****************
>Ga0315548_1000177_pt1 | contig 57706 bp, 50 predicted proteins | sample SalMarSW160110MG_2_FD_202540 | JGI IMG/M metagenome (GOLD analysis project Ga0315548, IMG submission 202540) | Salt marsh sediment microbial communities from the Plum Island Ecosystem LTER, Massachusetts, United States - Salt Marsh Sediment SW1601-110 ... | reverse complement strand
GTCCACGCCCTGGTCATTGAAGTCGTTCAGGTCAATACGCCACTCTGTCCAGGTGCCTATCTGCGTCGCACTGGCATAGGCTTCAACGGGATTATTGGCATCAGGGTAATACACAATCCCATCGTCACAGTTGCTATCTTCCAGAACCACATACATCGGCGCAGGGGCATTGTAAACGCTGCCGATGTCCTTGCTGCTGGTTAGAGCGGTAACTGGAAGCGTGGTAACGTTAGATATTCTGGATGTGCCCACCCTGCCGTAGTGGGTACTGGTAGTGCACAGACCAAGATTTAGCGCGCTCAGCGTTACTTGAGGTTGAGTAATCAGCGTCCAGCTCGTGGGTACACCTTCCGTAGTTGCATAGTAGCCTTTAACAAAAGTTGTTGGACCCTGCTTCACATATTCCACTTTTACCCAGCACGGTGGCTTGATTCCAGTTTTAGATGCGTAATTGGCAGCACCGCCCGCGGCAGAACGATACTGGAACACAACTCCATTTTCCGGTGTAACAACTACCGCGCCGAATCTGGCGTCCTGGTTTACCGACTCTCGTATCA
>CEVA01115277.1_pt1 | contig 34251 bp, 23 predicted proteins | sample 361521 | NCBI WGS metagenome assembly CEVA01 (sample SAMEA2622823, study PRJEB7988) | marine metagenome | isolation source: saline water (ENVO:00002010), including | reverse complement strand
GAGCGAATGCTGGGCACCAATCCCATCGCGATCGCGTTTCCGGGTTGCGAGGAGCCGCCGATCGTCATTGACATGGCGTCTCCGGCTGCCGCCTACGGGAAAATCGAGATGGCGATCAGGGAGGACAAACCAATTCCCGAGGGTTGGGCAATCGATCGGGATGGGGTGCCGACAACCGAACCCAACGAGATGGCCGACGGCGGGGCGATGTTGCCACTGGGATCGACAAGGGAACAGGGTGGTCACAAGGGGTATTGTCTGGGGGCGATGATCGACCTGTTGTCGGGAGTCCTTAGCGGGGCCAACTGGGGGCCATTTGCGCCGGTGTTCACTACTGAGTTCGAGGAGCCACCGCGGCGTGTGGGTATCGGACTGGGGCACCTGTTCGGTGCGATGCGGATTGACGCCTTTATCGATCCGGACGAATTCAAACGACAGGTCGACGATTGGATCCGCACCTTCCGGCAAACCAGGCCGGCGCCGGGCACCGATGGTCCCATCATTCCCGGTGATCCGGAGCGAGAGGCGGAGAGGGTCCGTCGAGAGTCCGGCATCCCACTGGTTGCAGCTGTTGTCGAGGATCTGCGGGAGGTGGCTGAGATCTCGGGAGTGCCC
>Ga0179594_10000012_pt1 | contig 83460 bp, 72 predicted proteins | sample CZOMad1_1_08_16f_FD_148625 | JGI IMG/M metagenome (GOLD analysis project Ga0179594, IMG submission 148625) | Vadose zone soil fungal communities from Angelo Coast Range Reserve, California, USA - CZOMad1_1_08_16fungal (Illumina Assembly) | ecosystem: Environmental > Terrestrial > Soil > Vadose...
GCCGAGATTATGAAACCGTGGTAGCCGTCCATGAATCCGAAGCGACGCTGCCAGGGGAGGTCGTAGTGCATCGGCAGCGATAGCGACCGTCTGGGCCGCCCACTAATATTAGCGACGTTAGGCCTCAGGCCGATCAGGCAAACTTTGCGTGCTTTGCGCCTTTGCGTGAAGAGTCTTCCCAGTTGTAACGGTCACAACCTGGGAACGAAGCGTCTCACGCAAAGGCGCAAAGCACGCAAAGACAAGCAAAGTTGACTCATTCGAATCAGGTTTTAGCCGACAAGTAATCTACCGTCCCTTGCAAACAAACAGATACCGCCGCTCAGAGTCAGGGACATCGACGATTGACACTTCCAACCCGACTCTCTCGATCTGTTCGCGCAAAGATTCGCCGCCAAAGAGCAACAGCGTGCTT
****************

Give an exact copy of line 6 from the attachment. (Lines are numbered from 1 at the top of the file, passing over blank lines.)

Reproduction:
GCCGAGATTATGAAACCGTGGTAGCCGTCCATGAATCCGAAGCGACGCTGCCAGGGGAGGTCGTAGTGCATCGGCAGCGATAGCGACCGTCTGGGCCGCCCACTAATATTAGCGACGTTAGGCCTCAGGCCGATCAGGCAAACTTTGCGTGCTTTGCGCCTTTGCGTGAAGAGTCTTCCCAGTTGTAACGGTCACAACCTGGGAACGAAGCGTCTCACGCAAAGGCGCAAAGCACGCAAAGACAAGCAAAGTTGACTCATTCGAATCAGGTTTTAGCCGACAAGTAATCTACCGTCCCTTGCAAACAAACAGATACCGCCGCTCAGAGTCAGGGACATCGACGATTGACACTTCCAACCCGACTCTCTCGATCTGTTCGCGCAAAGATTCGCCGCCAAAGAGCAACAGCGTGCTT